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    Widows, land, property and inheritance rights : an analysis of affirmative action proposals in Botswana's 2015 Land Policy, with a legal comparative dimension
    (Stellenbosch : Stellenbosch University, 2021-03) Raseroka, Refilwe Seodi; Pienaar, Juanita M.; Stellenbosch University. Faculty of Law. Dept. of Private Law.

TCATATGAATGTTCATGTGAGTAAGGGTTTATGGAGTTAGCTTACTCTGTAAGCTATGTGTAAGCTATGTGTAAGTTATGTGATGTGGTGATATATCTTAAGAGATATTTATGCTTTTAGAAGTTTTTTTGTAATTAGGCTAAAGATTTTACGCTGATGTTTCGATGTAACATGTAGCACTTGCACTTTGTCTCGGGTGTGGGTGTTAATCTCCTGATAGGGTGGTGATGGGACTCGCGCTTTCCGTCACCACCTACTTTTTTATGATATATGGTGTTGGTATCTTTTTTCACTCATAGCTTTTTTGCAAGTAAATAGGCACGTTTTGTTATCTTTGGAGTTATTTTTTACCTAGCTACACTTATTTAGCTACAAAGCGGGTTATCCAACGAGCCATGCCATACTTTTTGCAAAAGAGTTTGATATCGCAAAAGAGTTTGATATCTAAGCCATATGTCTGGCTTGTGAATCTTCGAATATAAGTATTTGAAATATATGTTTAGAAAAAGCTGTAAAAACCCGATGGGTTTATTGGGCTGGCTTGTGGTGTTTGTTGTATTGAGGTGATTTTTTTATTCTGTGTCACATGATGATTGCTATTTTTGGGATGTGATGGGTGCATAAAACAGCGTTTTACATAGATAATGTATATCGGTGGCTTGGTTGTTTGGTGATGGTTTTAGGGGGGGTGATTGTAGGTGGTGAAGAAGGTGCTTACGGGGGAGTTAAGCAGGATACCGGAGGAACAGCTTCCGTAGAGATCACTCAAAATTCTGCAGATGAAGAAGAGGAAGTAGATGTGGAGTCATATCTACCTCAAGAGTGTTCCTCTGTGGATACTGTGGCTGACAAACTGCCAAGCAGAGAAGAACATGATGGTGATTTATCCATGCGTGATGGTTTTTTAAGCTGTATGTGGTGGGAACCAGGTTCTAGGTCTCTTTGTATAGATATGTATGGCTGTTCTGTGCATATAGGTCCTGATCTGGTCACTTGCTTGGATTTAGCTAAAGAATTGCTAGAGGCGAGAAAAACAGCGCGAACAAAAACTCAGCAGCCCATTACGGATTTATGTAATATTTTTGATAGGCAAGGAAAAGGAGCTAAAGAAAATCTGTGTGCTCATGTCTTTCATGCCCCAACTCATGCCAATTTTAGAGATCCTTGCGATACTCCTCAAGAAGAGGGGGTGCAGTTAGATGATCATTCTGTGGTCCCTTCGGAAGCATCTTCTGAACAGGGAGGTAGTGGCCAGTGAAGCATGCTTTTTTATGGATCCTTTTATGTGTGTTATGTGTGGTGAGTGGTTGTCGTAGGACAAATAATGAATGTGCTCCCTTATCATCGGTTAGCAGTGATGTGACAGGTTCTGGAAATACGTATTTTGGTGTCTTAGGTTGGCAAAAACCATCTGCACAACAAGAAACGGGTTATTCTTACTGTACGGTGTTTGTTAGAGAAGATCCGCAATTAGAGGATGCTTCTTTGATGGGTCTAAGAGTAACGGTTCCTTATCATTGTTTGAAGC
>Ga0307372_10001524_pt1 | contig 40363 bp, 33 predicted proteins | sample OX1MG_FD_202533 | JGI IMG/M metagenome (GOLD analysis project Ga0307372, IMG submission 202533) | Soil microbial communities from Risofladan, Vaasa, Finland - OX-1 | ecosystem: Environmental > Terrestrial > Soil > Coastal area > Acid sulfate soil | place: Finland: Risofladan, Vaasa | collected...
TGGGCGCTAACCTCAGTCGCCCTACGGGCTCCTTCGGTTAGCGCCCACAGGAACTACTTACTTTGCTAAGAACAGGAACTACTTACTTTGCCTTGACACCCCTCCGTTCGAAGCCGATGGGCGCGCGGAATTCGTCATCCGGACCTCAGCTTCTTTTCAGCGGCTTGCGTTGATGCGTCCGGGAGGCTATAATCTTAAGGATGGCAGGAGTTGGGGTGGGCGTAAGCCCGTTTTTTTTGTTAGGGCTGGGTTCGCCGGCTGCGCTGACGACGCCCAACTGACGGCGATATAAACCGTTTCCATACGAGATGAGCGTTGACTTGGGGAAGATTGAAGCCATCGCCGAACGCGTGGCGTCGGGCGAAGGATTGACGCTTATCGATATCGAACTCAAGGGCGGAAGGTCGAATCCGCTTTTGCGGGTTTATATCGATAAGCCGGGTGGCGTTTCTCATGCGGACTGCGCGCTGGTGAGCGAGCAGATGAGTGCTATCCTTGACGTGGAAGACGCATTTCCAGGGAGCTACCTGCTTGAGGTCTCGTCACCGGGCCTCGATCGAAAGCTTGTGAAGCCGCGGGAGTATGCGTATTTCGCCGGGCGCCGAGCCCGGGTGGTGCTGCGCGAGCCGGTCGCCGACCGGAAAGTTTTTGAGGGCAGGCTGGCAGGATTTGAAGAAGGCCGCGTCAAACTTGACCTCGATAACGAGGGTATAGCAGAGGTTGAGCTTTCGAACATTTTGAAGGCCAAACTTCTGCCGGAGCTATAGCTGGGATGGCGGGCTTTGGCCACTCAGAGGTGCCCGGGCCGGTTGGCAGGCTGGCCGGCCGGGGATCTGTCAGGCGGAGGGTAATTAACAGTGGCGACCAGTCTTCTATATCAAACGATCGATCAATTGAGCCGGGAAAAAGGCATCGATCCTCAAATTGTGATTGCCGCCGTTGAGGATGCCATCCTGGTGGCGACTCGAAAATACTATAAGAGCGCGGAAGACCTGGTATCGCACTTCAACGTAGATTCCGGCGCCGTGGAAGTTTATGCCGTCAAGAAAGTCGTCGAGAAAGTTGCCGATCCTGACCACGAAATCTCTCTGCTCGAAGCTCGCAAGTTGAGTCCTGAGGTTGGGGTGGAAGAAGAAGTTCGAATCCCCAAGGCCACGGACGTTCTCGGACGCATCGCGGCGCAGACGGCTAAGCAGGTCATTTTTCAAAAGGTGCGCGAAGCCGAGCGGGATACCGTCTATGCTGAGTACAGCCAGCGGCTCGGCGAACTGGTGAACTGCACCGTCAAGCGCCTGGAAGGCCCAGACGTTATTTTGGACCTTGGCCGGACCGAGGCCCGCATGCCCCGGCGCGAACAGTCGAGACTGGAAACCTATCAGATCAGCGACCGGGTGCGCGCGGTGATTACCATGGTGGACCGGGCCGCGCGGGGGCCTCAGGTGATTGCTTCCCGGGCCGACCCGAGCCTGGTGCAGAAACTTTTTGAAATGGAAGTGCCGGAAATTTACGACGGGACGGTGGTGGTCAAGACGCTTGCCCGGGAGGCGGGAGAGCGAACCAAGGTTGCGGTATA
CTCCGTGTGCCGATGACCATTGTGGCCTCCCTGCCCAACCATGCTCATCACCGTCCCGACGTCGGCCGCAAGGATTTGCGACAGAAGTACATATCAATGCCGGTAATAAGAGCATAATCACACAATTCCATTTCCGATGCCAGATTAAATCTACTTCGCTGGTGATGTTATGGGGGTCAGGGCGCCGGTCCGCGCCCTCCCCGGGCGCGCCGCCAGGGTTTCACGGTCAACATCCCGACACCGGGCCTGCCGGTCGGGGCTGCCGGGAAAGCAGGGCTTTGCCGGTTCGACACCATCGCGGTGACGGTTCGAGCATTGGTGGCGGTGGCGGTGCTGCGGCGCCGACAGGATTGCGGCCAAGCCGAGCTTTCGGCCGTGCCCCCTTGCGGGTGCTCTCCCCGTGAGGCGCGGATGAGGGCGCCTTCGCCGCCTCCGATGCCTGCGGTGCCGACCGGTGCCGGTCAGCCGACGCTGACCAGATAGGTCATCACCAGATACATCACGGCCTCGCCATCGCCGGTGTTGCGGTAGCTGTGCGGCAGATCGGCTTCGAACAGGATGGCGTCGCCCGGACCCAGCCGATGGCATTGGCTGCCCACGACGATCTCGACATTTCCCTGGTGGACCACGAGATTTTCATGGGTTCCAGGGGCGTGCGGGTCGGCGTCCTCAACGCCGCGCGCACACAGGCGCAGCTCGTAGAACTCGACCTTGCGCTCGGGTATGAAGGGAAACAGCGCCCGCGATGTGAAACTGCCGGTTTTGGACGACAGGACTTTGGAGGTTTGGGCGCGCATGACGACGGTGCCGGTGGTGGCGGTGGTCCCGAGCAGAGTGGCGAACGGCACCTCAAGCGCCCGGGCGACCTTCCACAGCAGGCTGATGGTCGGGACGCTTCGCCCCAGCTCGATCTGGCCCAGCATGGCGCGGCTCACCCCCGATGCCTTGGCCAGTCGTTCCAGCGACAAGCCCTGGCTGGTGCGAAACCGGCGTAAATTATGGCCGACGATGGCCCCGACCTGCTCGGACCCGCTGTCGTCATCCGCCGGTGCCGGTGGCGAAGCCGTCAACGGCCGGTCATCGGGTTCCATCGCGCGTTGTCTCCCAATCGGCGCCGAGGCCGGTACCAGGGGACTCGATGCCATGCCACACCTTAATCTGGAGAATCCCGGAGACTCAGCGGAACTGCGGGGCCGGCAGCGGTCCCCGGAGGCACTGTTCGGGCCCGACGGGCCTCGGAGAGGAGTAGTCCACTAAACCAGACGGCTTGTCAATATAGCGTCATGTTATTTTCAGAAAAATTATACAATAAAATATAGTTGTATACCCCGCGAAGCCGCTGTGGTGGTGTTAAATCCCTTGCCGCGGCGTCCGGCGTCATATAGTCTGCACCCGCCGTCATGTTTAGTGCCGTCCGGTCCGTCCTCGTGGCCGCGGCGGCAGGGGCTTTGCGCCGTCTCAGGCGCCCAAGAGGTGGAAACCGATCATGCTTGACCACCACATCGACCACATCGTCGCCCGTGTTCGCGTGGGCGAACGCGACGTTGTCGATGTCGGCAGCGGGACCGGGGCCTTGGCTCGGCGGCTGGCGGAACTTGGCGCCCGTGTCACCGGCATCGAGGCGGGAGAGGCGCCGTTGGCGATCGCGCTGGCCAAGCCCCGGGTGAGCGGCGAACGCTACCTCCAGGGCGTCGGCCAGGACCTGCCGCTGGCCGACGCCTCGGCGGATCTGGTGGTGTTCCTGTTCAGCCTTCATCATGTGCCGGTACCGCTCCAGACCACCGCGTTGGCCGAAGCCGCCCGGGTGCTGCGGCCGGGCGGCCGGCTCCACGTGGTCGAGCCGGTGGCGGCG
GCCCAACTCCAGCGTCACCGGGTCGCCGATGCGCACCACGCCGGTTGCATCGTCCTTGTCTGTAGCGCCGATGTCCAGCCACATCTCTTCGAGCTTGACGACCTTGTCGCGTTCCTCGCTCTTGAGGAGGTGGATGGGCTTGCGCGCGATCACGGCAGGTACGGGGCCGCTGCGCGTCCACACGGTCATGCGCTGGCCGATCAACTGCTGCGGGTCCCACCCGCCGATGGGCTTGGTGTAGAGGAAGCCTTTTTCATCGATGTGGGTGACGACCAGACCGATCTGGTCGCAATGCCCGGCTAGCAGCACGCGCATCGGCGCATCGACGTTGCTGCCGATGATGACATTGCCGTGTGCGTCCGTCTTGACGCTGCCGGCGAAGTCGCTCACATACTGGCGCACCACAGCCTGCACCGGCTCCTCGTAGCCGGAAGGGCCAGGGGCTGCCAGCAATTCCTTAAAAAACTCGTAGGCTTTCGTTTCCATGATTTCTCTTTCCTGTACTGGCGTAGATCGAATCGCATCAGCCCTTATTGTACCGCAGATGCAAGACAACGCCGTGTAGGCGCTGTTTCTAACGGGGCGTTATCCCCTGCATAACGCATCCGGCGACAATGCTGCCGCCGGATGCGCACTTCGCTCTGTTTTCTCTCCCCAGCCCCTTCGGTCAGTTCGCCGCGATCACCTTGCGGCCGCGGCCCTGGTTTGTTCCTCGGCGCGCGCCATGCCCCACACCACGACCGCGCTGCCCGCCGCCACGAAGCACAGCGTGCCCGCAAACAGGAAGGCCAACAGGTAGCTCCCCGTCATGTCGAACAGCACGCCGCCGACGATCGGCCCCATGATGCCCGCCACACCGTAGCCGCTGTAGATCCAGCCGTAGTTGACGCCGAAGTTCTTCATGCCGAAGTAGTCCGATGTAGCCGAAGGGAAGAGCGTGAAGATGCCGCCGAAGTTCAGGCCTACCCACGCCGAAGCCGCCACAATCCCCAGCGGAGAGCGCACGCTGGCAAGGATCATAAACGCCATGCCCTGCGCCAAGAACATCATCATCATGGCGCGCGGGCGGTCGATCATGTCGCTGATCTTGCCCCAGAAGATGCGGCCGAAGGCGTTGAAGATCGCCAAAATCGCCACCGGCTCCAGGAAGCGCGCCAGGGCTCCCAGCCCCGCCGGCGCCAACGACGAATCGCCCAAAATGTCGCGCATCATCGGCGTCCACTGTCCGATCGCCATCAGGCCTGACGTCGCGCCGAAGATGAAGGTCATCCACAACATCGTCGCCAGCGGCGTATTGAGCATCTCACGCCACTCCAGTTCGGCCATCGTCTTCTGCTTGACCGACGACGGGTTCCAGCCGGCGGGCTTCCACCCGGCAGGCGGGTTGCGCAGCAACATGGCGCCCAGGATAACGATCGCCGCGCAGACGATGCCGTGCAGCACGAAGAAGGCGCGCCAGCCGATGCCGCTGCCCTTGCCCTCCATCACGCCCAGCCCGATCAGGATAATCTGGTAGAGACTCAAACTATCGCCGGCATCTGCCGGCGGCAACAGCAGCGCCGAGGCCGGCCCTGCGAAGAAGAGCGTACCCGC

ENGLISH ABSTRACT: Denying women, irrespective of their marital status, the right to access and/or inherit land and property through patriarchal customs that support eviction and inheritance grabbing is inimical to the promotion of gender equality, human dignity and Botho/Ubuntu. The denial of property and inheritance rights of widows through amongst other, property grabbing, has been identified as a major problem in Botswana’s 2015 Land Policy, to be resolved by way of affirmative action. In this light this study, the first of its kind in Botswana, undertakes a holistic review and comparative examination of the affirmative action proposals contained in the 2015 Land Policy, with South Africa’s land reform experience as a backdrop. In doing so, the study exposes a complex layering of customary law and patriarchal practices, legislative gaps and constitutional provisions that result in privileging customary law against complaints of discrimination. Combined, the above have major implications for marriage and widowhood, succession and inheritance rights, gender equality, human dignity and the application of Botho/Ubuntu values. Where women are concerned, land, property rights and access to housing, are inevitably negatively affected. Given that the affirmative action proposals apply to widows only, and not to women generally, the constitutionality of said affirmative action proposals is thus further questionable. In light of the complexity involved, the study suggests a spectrum of recommendations, including better or optimal use of existing remedies, as well as urgent policy implementation and the amendment of existing and the promulgation of new legislation on intestate succession, gender equality and human dignity. The amendment of critical constitutional provisions, as well as a general constitutional review are also suggested. The study underlines that more than affirmative action is needed to promote and protect women’s land and property rights generally. Critically, the right to human dignity is underpinned by Botho/Ubuntu values expressed in the adage ‘umuntu ngumuntu ngabantu’ that is, ‘I am because you are' – a value that applies equally to men and women. On this basis human dignity and equality, irrespective of gender or social class, should be actively promoted and all obstacles preventing the equal enjoyment of land and property have to be identified and addressed accordingly. It is in this context that the study has an important role to play.